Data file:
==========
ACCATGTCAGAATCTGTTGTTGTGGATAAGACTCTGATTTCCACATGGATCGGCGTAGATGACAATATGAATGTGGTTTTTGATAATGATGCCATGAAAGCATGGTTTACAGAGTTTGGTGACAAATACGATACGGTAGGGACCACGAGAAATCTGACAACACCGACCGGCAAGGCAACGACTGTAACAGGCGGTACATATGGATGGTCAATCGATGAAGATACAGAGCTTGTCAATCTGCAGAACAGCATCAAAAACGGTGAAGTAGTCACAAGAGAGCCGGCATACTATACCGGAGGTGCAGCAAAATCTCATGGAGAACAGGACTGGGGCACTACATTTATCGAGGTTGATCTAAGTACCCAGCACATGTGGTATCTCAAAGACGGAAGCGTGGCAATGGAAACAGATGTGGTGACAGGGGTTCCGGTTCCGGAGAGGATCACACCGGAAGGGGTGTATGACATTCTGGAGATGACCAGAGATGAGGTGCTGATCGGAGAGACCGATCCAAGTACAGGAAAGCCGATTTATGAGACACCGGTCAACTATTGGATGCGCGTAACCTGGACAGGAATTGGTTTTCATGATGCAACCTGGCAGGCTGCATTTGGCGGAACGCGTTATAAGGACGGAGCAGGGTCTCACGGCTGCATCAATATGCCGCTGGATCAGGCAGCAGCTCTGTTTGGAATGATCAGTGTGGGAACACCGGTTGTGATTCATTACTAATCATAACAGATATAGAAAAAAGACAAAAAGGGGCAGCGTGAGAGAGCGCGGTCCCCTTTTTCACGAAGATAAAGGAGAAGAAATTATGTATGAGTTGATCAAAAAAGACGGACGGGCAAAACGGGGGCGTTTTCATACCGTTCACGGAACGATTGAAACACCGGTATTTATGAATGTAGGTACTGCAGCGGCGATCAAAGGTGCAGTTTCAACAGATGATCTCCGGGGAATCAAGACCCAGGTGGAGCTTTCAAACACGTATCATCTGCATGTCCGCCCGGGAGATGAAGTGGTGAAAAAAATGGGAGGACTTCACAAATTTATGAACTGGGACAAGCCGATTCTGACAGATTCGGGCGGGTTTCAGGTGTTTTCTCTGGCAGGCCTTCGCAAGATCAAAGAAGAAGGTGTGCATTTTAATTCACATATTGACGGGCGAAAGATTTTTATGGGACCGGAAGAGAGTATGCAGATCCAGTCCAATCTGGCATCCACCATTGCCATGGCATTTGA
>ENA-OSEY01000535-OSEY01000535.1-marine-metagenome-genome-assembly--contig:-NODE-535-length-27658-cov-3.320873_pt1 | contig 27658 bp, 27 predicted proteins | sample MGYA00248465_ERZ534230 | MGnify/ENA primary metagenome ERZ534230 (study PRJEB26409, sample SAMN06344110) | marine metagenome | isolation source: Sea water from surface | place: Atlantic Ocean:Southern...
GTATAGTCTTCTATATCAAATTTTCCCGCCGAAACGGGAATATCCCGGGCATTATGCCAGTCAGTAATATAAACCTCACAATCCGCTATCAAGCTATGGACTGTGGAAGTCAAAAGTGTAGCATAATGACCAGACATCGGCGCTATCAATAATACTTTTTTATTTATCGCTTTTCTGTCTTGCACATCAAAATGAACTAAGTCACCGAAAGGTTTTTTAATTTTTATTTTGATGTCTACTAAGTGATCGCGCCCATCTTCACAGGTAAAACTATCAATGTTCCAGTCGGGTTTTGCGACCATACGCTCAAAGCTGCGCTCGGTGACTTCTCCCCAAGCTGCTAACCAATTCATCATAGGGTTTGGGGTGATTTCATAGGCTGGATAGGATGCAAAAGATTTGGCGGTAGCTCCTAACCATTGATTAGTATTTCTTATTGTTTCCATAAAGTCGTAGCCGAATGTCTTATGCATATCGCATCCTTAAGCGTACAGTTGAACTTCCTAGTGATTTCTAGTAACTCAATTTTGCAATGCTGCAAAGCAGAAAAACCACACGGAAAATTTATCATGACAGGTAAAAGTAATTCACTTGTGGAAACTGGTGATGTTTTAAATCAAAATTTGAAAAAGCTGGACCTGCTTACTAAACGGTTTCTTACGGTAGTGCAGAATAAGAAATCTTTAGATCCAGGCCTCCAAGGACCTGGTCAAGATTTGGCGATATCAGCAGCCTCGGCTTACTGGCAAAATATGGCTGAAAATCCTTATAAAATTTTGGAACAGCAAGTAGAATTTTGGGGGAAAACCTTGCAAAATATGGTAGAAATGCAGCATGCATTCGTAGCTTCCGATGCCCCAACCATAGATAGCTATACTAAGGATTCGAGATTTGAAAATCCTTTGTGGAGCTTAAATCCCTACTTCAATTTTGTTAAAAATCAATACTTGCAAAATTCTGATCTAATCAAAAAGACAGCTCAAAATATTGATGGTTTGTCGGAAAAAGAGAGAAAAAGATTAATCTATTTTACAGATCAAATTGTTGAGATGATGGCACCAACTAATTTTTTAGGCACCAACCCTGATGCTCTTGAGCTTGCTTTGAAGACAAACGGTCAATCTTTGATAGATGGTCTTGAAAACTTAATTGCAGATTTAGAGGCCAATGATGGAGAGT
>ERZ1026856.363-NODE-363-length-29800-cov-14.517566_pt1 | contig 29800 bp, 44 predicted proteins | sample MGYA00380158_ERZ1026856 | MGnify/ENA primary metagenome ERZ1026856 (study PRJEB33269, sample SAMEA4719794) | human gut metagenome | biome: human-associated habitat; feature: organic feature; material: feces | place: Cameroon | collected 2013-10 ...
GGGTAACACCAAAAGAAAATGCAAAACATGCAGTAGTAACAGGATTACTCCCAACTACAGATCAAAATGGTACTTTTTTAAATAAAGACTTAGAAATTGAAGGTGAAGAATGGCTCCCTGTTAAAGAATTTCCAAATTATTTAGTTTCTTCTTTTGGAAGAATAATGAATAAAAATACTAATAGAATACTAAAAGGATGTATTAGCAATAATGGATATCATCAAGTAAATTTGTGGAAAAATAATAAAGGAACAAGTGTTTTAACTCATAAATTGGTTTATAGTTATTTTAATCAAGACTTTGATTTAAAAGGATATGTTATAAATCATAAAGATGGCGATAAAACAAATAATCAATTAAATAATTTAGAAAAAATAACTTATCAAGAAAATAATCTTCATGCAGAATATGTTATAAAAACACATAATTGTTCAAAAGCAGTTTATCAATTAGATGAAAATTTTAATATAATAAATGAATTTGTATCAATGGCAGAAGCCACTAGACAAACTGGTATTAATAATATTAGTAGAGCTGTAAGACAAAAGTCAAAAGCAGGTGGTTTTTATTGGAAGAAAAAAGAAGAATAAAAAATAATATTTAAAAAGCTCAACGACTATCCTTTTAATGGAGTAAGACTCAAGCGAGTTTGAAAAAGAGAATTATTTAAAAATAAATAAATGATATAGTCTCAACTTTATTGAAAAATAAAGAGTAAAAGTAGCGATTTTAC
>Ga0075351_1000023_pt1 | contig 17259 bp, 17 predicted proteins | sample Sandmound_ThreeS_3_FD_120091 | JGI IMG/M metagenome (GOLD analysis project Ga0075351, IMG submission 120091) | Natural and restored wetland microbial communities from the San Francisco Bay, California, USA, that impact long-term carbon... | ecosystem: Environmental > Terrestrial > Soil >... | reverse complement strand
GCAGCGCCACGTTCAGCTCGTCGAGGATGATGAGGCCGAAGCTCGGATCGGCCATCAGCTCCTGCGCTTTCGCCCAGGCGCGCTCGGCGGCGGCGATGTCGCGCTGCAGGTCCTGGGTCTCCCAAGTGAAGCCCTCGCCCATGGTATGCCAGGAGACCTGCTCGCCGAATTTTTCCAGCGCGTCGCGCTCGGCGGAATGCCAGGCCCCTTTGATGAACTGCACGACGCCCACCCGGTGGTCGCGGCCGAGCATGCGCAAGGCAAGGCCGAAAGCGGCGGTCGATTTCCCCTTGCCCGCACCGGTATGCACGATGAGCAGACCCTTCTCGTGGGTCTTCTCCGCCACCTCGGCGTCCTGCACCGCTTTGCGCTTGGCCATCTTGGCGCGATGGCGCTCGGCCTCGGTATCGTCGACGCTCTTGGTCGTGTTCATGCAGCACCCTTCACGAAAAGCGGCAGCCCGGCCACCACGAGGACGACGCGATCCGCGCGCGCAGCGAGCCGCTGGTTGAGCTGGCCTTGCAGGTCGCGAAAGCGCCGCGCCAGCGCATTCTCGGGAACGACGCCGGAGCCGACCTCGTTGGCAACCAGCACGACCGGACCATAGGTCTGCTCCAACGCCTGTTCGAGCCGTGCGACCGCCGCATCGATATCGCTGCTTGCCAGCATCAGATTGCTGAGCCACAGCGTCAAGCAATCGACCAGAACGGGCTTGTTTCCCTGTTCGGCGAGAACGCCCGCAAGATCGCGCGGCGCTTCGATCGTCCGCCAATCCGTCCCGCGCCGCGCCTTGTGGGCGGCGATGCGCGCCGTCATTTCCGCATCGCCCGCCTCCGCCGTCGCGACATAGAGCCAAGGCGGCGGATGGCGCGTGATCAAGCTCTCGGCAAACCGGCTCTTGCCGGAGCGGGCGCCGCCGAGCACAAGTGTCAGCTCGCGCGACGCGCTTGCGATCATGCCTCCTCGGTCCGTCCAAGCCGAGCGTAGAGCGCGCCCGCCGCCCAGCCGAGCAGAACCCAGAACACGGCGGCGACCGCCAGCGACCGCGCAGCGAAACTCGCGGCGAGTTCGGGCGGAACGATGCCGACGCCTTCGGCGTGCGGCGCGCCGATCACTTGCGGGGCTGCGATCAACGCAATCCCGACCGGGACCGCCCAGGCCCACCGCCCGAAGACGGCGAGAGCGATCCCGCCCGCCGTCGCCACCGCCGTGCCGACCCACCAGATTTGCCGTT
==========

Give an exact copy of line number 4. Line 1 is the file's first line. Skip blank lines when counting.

>ERZ1026856.363-NODE-363-length-29800-cov-14.517566_pt1 | contig 29800 bp, 44 predicted proteins | sample MGYA00380158_ERZ1026856 | MGnify/ENA primary metagenome ERZ1026856 (study PRJEB33269, sample SAMEA4719794) | human gut metagenome | biome: human-associated habitat; feature: organic feature; material: feces | place: Cameroon | collected 2013-10 ...